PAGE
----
Fat Airfoils and HED

IMG_6284.jpg I’m a big Mavic junkie when it comes to wheels. I have 3 sets of Mavic Classics floating amongst my bikes because I like the ceramic rims and the beautiful simplicity of their hubs. So it takes a lot to bump me off my Mavic aerowheel, the Cosmic Carbone. But after playing with Byron’s Hed wheels, looking at Hed’s data, and reviewing old reference materials, I’m convinced that Hed’s are the way to go.

One of the career tracks I almost took was aeronautical engineering, so I actually have a strong understanding of the principals involved in designing a aerodynamic wheel. The whole gist of Hed’s “C2” 23mm platform is that a well shaped rim/tire combo is better than a rim that has less width than the tire.

The Mavic Cosmic Carbone has a very pointy fairing attached to the aluminium rim compared to the Jet6’s blunted fairing; the Cosmic looks faster than the Hed. But it isn’t, especially if the apparent wind isn’t directly from the front. The reason is that the key to low drag is getting the wind to flow smoothly over the leeward side of the rim. The Jet’s shape allows the air to flow over the tire onto the rim without “tripping” over the tire/rim interface. That way the airflow stays smoother and faster over more of the leeward surface of the rim and at greater angles to the wind than aerowheels based 19mm wide rims.

At the speeds a bicycle travels, the ideal shape is surprisingly blunt and rounded. A lot of people assume that bike equipment that looks like it came off a MiG fighter must be fast, but a bike never even approaches the air speed which is necessary to keep a fighterplane from falling out of the sky. Airflow at that speed just doesn’t behave the same as a transsonic aircraft, so the structures wouldn’t have the same shapes. In many ways bikes have a lot more in common with high performance sailboats than they do with airplanes.

I just got a set of the C2-type Jet6 wheels. Unfortunately, I have some major traveling to do in two days, so I may not be able to give a real riding evaluation till next month. One quick ride did reveal that the 60mm tall Jet6 handled crosswinds distinctly better than the 52mm tall Cosmic Carbones. The rear wheels are within 15gr of each other, favoring the Jet. More riding impressions next month.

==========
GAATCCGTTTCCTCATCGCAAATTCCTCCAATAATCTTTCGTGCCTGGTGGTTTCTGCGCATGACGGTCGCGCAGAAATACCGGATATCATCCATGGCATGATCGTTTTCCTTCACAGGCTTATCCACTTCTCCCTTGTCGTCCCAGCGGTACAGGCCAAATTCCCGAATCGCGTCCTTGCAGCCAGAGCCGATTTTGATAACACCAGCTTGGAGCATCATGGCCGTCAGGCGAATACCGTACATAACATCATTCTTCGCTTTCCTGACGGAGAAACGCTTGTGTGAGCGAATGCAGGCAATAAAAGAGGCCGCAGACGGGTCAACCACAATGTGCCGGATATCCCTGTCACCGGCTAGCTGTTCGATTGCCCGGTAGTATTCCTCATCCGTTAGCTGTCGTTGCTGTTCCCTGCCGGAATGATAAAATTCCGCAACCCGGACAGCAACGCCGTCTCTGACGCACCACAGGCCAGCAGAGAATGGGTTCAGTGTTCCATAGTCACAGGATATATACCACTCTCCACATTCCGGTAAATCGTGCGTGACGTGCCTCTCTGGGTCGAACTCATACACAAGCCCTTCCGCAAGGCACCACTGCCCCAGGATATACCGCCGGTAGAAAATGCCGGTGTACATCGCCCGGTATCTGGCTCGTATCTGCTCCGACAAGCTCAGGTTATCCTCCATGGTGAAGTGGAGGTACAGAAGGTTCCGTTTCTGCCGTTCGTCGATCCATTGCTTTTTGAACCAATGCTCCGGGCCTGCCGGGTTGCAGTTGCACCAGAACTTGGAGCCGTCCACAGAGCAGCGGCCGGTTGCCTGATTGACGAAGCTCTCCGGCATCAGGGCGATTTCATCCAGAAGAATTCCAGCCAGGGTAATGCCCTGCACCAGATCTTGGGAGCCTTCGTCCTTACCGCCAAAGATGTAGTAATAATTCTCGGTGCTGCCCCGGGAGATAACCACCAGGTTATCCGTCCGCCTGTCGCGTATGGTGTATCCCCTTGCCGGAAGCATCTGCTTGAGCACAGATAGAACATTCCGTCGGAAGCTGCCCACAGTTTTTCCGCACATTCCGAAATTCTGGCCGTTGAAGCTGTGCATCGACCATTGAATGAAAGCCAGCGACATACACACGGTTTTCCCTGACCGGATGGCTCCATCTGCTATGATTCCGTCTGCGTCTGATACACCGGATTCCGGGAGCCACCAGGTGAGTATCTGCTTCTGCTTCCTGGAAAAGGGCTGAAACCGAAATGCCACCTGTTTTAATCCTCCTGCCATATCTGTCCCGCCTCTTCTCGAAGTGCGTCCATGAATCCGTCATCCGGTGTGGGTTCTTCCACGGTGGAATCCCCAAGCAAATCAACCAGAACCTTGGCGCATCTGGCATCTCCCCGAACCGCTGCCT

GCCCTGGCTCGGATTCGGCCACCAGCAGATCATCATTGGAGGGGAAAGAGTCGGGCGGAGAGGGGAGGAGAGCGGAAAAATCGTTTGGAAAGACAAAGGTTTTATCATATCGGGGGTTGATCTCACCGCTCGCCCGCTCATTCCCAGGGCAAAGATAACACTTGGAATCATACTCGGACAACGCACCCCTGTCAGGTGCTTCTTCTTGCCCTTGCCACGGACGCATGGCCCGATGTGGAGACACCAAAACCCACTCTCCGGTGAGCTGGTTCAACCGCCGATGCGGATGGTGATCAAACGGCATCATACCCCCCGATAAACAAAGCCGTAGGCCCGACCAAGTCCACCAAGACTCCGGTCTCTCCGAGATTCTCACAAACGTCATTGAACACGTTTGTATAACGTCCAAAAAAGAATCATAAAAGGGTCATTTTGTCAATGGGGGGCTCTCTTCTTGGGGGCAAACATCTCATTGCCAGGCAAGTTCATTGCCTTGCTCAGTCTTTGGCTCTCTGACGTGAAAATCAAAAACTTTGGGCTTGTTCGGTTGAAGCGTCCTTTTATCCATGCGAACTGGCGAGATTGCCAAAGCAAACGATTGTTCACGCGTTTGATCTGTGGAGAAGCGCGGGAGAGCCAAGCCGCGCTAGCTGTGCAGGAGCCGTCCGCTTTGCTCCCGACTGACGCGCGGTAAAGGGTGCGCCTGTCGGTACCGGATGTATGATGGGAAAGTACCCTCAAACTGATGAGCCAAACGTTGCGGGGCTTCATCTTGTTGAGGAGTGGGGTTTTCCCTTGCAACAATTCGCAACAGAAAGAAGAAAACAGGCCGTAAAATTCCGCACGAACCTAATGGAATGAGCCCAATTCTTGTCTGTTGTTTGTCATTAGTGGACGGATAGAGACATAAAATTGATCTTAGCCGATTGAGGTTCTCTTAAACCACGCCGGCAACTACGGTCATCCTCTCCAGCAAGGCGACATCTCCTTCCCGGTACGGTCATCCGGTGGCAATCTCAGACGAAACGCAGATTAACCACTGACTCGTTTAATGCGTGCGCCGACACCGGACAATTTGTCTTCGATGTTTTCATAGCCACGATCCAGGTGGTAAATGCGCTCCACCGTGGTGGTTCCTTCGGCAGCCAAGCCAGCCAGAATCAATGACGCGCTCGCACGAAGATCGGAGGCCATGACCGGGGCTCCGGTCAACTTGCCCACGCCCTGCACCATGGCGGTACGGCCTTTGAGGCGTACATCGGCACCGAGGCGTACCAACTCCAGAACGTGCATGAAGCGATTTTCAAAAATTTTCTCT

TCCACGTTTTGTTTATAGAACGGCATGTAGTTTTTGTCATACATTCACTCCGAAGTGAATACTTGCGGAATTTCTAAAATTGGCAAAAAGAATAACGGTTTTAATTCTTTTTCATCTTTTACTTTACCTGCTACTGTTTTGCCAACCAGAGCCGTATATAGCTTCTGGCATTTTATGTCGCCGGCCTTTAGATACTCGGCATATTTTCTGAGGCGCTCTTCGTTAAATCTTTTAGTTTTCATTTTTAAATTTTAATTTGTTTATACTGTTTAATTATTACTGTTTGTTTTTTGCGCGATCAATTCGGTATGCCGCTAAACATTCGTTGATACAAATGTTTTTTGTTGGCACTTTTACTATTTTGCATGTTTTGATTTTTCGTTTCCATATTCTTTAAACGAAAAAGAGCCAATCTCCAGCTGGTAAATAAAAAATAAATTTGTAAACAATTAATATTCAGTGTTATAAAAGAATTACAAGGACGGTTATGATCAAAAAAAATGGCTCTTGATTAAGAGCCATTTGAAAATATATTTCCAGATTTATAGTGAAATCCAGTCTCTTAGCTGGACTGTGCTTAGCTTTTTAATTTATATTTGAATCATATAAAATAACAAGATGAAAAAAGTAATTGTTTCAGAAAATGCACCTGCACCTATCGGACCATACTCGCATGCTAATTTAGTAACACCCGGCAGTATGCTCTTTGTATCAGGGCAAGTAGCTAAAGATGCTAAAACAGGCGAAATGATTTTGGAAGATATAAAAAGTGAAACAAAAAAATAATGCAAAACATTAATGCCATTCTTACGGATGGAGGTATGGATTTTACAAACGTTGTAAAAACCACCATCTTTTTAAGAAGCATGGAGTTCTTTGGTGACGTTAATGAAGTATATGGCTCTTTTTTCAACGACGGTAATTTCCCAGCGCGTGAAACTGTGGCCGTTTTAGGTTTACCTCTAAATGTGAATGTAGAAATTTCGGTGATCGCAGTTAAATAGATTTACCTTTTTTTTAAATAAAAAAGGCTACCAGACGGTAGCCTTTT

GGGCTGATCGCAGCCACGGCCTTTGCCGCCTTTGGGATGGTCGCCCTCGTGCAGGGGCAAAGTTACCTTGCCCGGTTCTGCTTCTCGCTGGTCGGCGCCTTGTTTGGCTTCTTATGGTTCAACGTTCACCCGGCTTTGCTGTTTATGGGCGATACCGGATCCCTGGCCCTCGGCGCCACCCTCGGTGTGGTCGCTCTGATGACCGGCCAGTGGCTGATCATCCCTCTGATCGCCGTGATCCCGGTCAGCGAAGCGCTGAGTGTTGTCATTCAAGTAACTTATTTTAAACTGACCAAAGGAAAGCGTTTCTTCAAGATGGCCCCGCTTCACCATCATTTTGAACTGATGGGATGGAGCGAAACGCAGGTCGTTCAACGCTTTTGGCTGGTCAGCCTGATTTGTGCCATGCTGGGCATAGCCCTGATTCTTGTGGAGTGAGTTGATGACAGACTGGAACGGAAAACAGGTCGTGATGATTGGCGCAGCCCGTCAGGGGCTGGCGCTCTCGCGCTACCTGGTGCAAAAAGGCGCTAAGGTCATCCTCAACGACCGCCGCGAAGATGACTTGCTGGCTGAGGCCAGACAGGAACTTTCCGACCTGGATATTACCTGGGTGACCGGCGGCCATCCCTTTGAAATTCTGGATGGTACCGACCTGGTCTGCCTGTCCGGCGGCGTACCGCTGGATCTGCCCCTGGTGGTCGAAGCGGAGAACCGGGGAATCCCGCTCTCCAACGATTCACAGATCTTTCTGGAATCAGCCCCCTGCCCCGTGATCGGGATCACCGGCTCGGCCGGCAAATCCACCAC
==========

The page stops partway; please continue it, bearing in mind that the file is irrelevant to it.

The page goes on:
see below: Mavic Cosmic Carbone


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Compare to Hed Jet6. The sidewall label is less visible because the tire doesn’t overhang the rim on the wider C2-type Hed wheel.


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You guys are giving me expensive ideas. Keep it coming.

I see 24” HED wheels on a Bianchi mini-velo in your future.


As a Minnesotan and regular passerby of Steve Hed’s old shop, it’s hard to choose anything else.

As a non-racer and general cheapskate, I don’t get near this kind of hardware.

As a cynic, I have a few thoughts about this wheelset, based on nothing but opinion. 

First off, don’t forget that Zipp, EDGE, and a few others have dogs in this fight, but if we’re keeping it strictly with aero wheels with amateur practicality (aluminum clincher rims), the C2 Jets are a nice choice.  They are at the top of my wish list, in fact.

We can take it on faith that the wide rim profile is more aero and increases the tire contact patch for better handling, but that necessarily transfers at least some of the drag lost in the wind tunnel to drag on the pavement itself, perhaps even more so with tires that claim to use higher traction compounds on the edges of the tire surface.

The wide rim and deep section sound like a dream for CX, but road tubeless is gaining a lot of popularity in this area, too.  At fancy-wheelset prices, why should anyone have to choose?

aerodynamic drag is the dominant obstacle to a bicycle at a racing speed unless it is a steep climb. rolling resistance is in the form of the slightly greater area of exposed soft traction compound (on the tread of dual compound tires such as the Michelin Pro Race) would be way down the list of contributing factors. 

also, at least one study (not HED) suggests that wider road tires yield less rolling resistance for any given air pressure than narrower tires.

from what i understand, the type of gig used for testing rolling resistance can greatly affect the results.  I haven’t really read enough about the varying methods to have an informed opinion on what data would be most relevant for comparing rolling resistance of various tires/widths, but most studies comparing aerodynamic drag to rolling resistance rank rolling resistance way below in importance.


actually, the Bianchi Mini Velo takes a 20x1-1/8 (451) rim, so I’m not sure if Hed makes that size.  anyways, for that bike I’m more interested in the Schmidt Son 20R lightweight dyno hub for 16/20” rims.

maybe i’ll finally get a Mini Velo in Japan, depends on how flush i feel when i get to Tokyo at the end of the month. Japan ain’t cheap and them Hed wheels weren’t free!

Reading VeloNews, it’s clear that rolling resistance measurements are extremely controversial, but in an industry full of so many subjective and distorted claims, it never hurts to do a little fact-checking.

I hear 29” deep section wheels are getting just as popular in cross-country, for the same reasons they are in ‘cross—maybe I just made that up, but you can make it sound logical.

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